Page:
... Launcelot felt a rough beard kissing him, he started out of the bed lightly, and the other knight after him, and either of them gat their swords in their hands, and out at the pavilion door went the knight of the pavilion, and Sir Launcelot followed him, and there by a little slake Sir Launcelot wounded him sore, nigh unto the death. And then he yielded him unto Sir Launcelot, and so he granted him, so that he would tell him why he came into the bed. Sir, said the knight, the pavilion is mine own, and ...
— Le Morte D'Arthur, Volume I (of II) - King Arthur and of his Noble Knights of the Round Table • Thomas Malory

... THE PRIMITIVE AGES has frequently been an object of poetical admiration, and it delights the imagination to picture men living upon such fruits as spring spontaneously from the earth, and desiring no other beverages to slake their thirst, but such as fountains and rivers supply. Thus we are told, that the ancient inhabitants of Argos lived principally on pears; that the Arcadians revelled in acorns, and the Athenians in figs. This, of course, was in the golden age, before ploughing began, and when mankind ...
— The Book of Household Management • Mrs. Isabella Beeton

... diuersitie growing suddenly to be so great, that in one and the selfe same firebrand, a man shall see both fire and ice. When the winter doth once begin there it doth still more and more increase by a perpetuitie of cold: neither doth that colde slake, vntill the force of the Sunne beames doth dissolue the cold, and make glad the earth, returning to it againe. Our mariners which we left in the ship in the meane time to keepe it, in their going vp onely from their cabbins to the hatches, had their breath oftentimes ...
— The Principal Navigations, Voyages, Traffiques, • Richard Hakluyt

... I had liefer cast my soul alive to hell Than play a false man false. But were he true And I the traitor—then what heaven should do I wot not, but myself, being once awake Out of that treasonous trance, were fain to slake With all my blood the fire of shame wherein My soul should burn ...
— Locrine - A Tragedy • Algernon Charles Swinburne

... remains and bury them in some other place, where they hope he will sleep sounder.[194] The Kukata tribe think that the ghost may be thirsty, so they obligingly leave a drinking vessel on the grave, that he may slake his thirst. Also they deposit spears and other weapons on the spot, together with a digging-stick, which is specially intended to ward off evil spirits who may be on the prowl.[195] The ghosts of the natives on the Maranoa river were also thirsty ...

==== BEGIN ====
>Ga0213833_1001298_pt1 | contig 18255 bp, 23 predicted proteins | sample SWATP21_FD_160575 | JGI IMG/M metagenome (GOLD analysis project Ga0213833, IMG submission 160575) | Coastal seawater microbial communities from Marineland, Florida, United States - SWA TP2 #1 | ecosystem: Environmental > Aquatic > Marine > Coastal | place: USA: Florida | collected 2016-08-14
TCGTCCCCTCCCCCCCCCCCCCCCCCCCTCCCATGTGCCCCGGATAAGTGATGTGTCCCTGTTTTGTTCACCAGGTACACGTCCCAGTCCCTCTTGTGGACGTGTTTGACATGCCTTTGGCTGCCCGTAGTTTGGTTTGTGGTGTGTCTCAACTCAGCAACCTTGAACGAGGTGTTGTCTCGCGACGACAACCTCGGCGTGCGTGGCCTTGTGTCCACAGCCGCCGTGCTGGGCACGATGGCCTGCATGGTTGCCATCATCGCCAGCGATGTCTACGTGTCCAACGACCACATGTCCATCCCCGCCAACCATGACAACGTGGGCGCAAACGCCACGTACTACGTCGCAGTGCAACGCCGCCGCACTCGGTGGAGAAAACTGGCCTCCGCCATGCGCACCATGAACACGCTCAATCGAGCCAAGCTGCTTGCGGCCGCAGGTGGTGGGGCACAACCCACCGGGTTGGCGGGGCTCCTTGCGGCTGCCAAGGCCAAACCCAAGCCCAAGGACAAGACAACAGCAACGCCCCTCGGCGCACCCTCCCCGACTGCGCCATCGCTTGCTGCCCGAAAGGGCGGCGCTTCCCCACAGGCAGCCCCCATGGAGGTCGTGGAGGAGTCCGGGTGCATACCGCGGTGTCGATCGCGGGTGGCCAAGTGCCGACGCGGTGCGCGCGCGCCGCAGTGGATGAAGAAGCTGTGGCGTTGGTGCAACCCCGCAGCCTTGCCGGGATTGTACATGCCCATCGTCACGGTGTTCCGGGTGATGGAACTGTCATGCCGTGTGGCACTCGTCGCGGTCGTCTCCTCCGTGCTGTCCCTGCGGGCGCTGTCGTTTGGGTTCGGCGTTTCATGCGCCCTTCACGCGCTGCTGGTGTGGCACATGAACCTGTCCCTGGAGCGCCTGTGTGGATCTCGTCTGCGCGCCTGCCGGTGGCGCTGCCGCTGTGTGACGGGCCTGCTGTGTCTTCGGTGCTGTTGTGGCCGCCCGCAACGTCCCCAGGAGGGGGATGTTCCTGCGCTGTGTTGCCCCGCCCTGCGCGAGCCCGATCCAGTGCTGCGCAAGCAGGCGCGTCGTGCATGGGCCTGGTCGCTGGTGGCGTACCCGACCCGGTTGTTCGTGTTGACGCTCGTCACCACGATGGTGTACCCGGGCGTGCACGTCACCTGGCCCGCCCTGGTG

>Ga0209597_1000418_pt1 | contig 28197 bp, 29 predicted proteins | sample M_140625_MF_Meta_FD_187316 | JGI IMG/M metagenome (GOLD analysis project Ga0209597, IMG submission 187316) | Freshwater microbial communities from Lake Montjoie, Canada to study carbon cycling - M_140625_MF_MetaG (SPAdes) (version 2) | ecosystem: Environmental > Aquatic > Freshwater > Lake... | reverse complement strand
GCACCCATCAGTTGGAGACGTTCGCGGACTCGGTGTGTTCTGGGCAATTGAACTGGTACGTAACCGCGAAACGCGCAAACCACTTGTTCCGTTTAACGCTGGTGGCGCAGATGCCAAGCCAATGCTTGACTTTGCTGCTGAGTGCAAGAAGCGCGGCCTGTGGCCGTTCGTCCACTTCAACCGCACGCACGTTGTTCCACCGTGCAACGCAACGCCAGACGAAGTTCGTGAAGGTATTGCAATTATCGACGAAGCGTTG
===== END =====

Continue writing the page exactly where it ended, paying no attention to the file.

— The Belief in Immortality and the Worship of the Dead, Volume I (of 3) • Sir James George Frazer

... saint-like sister, the innocent and helpless children, had found but a momentary refuge from cannibals, who were roaring like wolves around the hall, and battering at the doors to break in and slake their vengeance with blood. It was seriously apprehended that the mob would make a rush, and sprinkle the blood of the royal family upon the very floor of the sanctuary where they ...
— Maria Antoinette - Makers of History • John S. C. (John Stevens Cabot) Abbott

... in conclusion, 'that's not to be told to everybody. That is a secret—a great secret, Mr. Walker.' As the mulberry man said this, he turned his glass upside down, by way of reminding his companion that he had nothing left wherewith to slake his thirst. Sam observed the hint; and feeling the delicate manner in which it was conveyed, ordered the pewter vessel to be refilled, whereat the small eyes of ...
— The Pickwick Papers • Charles Dickens

... ambitious lawyer, full of promise, whose office (he was just elected Mayor) was Number 1 Broadway. Cadwallader D. Colden was pursuing his brilliant career, and might be found immersed in law at Number 59 Wall street. Such were the legal and political magnates of the day; while to slake the thirst of their excited followers, Medcef Eden brewed ale in Gold street, and Janeway carried on the same business in Magazine street; and his empty establishment became notorious, in later ...
— Continental Monthly, Vol. I, No. VI, June, 1862 - Devoted To Literature and National Policy • Various

... know, nature's first food for mammals. This is because milk is a model food—it contains water to slake thirst, ash to make bone, protein to make flesh and muscle, and fat and sugar to keep the body ...
— Agriculture for Beginners - Revised Edition • Charles William Burkett

... coarse manure and spread it upon this land, as far as it would go. For enriching the remainder of the corn crop he would have to depend upon a commercial fertilizer. He drew, too, a couple of tons of lime to be used on this corn land, and left it in heaps to slake. ...
— Hiram The Young Farmer • Burbank L. Todd

... with the fierceness of the typhoon after the center has passed. Men and women stood in line for the chance to redeem their fortunes, to slake their rage, to gain applause. Once they thought they had conquered the Tahitian. He began to lose, and before his streak of trouble ended, he had sent more than thirty packages from his hut to the grove. But this was the merest breath of misfortune; his star rose ...
— White Shadows in the South Seas • Frederick O'Brien

... were a woman, and could weep, And slake hot rage with tears! O spiteful fortune, To lure me to the limit of my dreams, Then turn and crowd the ruin of my toil Into the narrow compass of a night. My brother's deep disgrace—myself the scorn Of envious harriers and thieves of fame, Who fain would rob me of the lawful ...
— Tecumseh: A Drama • Charles Mair

... love so do we;[44] He may both give and take; In what mischief that we in be, whatever trouble we He is mighty enough our sorrow to slake. [be in. Full good amends he will us make, And we to him cry or call: if. What grief or woe that do thee thrall,[45] Yet alway thank God ...
— England's Antiphon • George MacDonald



Words linked to "Slake" :   take, take in, minify, quench, assuage, slack, allay, hydrate, ingest, meet, satisfy, consume, fulfil, lessen